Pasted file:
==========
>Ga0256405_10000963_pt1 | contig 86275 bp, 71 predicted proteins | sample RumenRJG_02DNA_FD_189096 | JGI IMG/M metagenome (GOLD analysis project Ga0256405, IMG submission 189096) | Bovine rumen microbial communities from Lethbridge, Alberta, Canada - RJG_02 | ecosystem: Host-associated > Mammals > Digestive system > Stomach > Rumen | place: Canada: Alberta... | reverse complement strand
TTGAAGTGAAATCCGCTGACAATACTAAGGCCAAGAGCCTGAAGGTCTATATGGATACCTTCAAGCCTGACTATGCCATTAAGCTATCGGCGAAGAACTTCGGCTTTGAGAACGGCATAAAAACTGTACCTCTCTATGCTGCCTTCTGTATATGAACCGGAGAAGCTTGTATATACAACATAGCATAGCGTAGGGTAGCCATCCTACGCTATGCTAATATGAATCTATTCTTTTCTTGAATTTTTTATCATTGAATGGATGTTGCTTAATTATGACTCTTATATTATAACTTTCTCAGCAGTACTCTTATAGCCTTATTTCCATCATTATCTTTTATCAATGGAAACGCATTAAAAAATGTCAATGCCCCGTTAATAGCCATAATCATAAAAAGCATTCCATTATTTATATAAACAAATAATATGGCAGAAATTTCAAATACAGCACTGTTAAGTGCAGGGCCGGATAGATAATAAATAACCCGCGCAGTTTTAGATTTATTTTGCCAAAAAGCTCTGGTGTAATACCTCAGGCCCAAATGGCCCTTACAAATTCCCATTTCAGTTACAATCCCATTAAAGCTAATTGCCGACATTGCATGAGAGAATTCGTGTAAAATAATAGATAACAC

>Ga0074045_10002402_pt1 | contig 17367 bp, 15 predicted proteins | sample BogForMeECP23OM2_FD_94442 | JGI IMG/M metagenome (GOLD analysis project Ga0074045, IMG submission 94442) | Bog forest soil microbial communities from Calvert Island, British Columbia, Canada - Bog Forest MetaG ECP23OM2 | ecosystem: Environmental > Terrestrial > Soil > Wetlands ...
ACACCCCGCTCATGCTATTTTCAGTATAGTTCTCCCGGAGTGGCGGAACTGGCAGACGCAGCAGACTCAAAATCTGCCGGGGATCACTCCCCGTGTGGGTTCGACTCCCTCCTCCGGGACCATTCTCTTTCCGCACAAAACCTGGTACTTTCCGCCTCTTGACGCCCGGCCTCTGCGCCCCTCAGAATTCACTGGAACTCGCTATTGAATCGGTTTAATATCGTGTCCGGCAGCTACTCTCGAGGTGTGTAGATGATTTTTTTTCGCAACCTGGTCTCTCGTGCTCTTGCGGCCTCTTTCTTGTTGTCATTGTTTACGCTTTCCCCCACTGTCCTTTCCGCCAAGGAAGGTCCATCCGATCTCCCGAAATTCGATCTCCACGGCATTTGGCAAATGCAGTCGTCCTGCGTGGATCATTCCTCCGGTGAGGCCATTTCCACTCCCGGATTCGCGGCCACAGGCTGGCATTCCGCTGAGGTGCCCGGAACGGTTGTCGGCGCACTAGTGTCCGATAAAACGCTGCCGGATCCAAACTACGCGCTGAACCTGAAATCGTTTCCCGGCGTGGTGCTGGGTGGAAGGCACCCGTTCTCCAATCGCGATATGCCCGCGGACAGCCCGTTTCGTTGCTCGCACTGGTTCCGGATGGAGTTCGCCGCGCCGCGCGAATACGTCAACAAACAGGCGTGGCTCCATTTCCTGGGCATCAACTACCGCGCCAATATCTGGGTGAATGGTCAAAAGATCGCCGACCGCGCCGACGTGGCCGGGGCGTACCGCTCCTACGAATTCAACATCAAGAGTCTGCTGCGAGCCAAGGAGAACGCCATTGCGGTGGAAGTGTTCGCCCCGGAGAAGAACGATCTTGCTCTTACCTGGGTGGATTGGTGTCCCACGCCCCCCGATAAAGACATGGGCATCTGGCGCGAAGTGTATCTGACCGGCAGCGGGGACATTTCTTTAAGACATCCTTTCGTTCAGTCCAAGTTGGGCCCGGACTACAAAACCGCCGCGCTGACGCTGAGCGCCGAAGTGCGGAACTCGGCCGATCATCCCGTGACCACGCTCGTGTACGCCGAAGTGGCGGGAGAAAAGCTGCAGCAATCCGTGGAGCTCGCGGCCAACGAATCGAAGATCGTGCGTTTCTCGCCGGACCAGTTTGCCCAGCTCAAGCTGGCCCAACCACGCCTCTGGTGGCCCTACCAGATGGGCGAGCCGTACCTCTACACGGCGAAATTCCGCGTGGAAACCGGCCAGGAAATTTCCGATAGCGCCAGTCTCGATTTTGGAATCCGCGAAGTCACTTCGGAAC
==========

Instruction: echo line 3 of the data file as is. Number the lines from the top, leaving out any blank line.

>Ga0074045_10002402_pt1 | contig 17367 bp, 15 predicted proteins | sample BogForMeECP23OM2_FD_94442 | JGI IMG/M metagenome (GOLD analysis project Ga0074045, IMG submission 94442) | Bog forest soil microbial communities from Calvert Island, British Columbia, Canada - Bog Forest MetaG ECP23OM2 | ecosystem: Environmental > Terrestrial > Soil > Wetlands ...